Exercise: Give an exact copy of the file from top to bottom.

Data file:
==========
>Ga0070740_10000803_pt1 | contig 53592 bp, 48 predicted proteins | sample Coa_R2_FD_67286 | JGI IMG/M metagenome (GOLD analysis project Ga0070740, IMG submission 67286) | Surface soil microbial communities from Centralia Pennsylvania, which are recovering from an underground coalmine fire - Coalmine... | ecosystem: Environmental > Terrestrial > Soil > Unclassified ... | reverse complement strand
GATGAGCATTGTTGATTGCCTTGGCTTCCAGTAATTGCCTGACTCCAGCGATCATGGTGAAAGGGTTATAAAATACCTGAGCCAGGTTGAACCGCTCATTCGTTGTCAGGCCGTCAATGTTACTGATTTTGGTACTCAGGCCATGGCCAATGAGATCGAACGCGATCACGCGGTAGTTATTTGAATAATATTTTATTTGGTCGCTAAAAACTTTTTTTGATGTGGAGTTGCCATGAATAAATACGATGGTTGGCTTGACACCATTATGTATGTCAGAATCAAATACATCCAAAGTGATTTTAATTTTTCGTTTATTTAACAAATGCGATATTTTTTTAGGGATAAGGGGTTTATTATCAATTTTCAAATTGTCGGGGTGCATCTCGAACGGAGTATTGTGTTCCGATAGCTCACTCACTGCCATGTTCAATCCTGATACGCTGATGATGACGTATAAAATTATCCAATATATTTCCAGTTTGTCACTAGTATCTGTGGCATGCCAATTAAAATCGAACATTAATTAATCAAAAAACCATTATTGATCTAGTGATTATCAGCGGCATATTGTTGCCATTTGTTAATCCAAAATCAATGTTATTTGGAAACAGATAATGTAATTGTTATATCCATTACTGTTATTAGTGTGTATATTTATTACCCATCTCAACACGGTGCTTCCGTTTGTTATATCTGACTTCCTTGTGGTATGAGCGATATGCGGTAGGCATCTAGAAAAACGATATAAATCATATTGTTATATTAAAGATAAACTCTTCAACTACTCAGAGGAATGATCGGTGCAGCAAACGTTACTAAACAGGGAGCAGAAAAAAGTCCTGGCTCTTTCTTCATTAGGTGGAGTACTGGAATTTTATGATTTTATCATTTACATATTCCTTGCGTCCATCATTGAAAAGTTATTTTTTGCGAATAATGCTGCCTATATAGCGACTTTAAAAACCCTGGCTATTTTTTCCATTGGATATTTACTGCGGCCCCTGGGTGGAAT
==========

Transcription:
>Ga0070740_10000803_pt1 | contig 53592 bp, 48 predicted proteins | sample Coa_R2_FD_67286 | JGI IMG/M metagenome (GOLD analysis project Ga0070740, IMG submission 67286) | Surface soil microbial communities from Centralia Pennsylvania, which are recovering from an underground coalmine fire - Coalmine... | ecosystem: Environmental > Terrestrial > Soil > Unclassified ... | reverse complement strand
GATGAGCATTGTTGATTGCCTTGGCTTCCAGTAATTGCCTGACTCCAGCGATCATGGTGAAAGGGTTATAAAATACCTGAGCCAGGTTGAACCGCTCATTCGTTGTCAGGCCGTCAATGTTACTGATTTTGGTACTCAGGCCATGGCCAATGAGATCGAACGCGATCACGCGGTAGTTATTTGAATAATATTTTATTTGGTCGCTAAAAACTTTTTTTGATGTGGAGTTGCCATGAATAAATACGATGGTTGGCTTGACACCATTATGTATGTCAGAATCAAATACATCCAAAGTGATTTTAATTTTTCGTTTATTTAACAAATGCGATATTTTTTTAGGGATAAGGGGTTTATTATCAATTTTCAAATTGTCGGGGTGCATCTCGAACGGAGTATTGTGTTCCGATAGCTCACTCACTGCCATGTTCAATCCTGATACGCTGATGATGACGTATAAAATTATCCAATATATTTCCAGTTTGTCACTAGTATCTGTGGCATGCCAATTAAAATCGAACATTAATTAATCAAAAAACCATTATTGATCTAGTGATTATCAGCGGCATATTGTTGCCATTTGTTAATCCAAAATCAATGTTATTTGGAAACAGATAATGTAATTGTTATATCCATTACTGTTATTAGTGTGTATATTTATTACCCATCTCAACACGGTGCTTCCGTTTGTTATATCTGACTTCCTTGTGGTATGAGCGATATGCGGTAGGCATCTAGAAAAACGATATAAATCATATTGTTATATTAAAGATAAACTCTTCAACTACTCAGAGGAATGATCGGTGCAGCAAACGTTACTAAACAGGGAGCAGAAAAAAGTCCTGGCTCTTTCTTCATTAGGTGGAGTACTGGAATTTTATGATTTTATCATTTACATATTCCTTGCGTCCATCATTGAAAAGTTATTTTTTGCGAATAATGCTGCCTATATAGCGACTTTAAAAACCCTGGCTATTTTTTCCATTGGATATTTACTGCGGCCCCTGGGTGGAAT